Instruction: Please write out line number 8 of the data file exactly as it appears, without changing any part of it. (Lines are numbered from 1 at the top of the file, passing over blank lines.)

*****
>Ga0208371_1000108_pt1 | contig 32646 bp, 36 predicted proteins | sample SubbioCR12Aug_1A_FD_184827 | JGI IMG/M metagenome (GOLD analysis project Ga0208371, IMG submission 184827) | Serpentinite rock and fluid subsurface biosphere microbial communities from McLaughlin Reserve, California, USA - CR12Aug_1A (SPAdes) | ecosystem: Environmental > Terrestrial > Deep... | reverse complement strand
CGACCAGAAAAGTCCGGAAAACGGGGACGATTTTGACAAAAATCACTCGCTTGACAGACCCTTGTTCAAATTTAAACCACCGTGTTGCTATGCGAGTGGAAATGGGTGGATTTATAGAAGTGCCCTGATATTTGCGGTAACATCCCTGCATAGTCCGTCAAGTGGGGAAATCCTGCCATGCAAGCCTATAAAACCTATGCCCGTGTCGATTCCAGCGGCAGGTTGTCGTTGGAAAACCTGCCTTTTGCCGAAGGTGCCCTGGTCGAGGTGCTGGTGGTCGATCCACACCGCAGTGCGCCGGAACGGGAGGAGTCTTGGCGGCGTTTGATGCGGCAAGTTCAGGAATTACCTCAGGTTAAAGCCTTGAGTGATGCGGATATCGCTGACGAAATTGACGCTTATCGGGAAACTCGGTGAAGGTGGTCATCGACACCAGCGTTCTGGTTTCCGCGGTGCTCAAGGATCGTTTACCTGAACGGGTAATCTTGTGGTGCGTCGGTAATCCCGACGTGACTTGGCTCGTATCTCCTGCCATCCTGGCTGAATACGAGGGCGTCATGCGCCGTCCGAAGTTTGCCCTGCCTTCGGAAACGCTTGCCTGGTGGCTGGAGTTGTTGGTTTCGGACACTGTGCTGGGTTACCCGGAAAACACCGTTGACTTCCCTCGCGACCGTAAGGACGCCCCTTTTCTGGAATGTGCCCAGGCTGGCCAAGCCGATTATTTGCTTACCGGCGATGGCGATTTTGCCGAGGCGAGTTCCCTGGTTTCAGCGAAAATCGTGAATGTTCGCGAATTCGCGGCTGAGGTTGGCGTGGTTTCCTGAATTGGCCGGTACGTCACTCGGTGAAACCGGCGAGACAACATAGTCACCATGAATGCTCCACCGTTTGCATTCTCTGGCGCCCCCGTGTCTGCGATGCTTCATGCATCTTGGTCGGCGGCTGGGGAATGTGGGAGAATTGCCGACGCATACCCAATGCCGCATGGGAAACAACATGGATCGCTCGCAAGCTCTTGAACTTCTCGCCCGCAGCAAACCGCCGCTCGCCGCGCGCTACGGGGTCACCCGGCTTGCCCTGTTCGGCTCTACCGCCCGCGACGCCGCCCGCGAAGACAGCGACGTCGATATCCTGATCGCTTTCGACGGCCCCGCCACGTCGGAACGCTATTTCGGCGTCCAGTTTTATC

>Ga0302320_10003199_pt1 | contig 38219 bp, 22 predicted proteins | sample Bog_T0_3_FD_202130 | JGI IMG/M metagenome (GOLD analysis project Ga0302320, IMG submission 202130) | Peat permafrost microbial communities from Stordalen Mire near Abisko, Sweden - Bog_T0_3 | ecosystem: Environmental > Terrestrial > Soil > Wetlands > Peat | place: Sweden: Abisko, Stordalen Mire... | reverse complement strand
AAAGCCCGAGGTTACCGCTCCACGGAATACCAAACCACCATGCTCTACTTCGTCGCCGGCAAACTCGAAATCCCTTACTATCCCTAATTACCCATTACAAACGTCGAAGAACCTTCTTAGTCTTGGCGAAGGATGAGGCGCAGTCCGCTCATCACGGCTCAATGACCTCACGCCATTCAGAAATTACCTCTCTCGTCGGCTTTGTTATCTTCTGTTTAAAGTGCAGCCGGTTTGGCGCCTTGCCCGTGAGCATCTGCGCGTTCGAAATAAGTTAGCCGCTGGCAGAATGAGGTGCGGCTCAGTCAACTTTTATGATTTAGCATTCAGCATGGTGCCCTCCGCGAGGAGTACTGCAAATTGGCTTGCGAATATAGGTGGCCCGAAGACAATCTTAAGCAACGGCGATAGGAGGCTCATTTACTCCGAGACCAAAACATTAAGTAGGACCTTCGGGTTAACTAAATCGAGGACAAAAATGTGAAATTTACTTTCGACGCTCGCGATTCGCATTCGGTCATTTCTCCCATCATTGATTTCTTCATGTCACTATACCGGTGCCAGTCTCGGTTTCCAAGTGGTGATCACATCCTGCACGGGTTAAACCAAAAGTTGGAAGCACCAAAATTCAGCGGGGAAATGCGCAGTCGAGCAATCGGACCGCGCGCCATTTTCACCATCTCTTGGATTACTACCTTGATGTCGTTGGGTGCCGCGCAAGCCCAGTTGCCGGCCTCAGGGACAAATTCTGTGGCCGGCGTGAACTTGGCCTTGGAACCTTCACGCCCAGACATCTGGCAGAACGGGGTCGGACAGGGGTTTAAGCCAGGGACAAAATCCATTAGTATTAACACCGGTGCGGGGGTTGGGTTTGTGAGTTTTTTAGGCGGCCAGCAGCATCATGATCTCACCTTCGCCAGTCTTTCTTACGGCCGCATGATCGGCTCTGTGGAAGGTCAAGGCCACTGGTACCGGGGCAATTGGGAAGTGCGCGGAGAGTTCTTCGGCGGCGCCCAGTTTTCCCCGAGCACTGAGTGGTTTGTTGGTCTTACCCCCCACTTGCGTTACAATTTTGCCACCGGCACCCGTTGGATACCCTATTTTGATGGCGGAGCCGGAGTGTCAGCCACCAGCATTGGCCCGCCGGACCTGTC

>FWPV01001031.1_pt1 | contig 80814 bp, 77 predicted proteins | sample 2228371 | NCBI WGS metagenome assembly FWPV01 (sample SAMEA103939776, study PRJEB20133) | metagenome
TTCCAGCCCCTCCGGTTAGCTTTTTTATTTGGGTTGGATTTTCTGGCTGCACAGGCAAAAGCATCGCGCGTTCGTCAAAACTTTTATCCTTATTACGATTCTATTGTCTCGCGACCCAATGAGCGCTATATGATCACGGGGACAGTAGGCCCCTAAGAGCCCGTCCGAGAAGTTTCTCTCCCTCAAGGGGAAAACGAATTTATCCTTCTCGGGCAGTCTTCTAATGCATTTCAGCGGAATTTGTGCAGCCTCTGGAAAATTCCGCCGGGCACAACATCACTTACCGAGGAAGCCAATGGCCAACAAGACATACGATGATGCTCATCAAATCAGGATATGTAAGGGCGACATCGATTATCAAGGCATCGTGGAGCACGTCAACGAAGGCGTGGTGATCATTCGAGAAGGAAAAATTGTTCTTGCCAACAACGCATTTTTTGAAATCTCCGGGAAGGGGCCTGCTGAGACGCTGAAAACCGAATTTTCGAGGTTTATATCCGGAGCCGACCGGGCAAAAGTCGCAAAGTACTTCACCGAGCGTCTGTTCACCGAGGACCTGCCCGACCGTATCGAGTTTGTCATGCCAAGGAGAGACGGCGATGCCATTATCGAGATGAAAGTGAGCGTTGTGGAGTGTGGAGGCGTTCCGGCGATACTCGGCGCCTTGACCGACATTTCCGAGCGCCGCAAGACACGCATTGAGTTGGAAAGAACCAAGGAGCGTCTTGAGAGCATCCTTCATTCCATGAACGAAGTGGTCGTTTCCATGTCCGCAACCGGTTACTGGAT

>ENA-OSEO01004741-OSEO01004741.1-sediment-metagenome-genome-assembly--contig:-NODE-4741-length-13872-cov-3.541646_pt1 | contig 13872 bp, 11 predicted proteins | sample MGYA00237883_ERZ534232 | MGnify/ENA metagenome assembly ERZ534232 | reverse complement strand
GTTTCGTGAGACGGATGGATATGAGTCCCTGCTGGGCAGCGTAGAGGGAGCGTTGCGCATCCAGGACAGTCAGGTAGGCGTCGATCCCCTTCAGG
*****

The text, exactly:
GTTTCGTGAGACGGATGGATATGAGTCCCTGCTGGGCAGCGTAGAGGGAGCGTTGCGCATCCAGGACAGTCAGGTAGGCGTCGATCCCCTTCAGG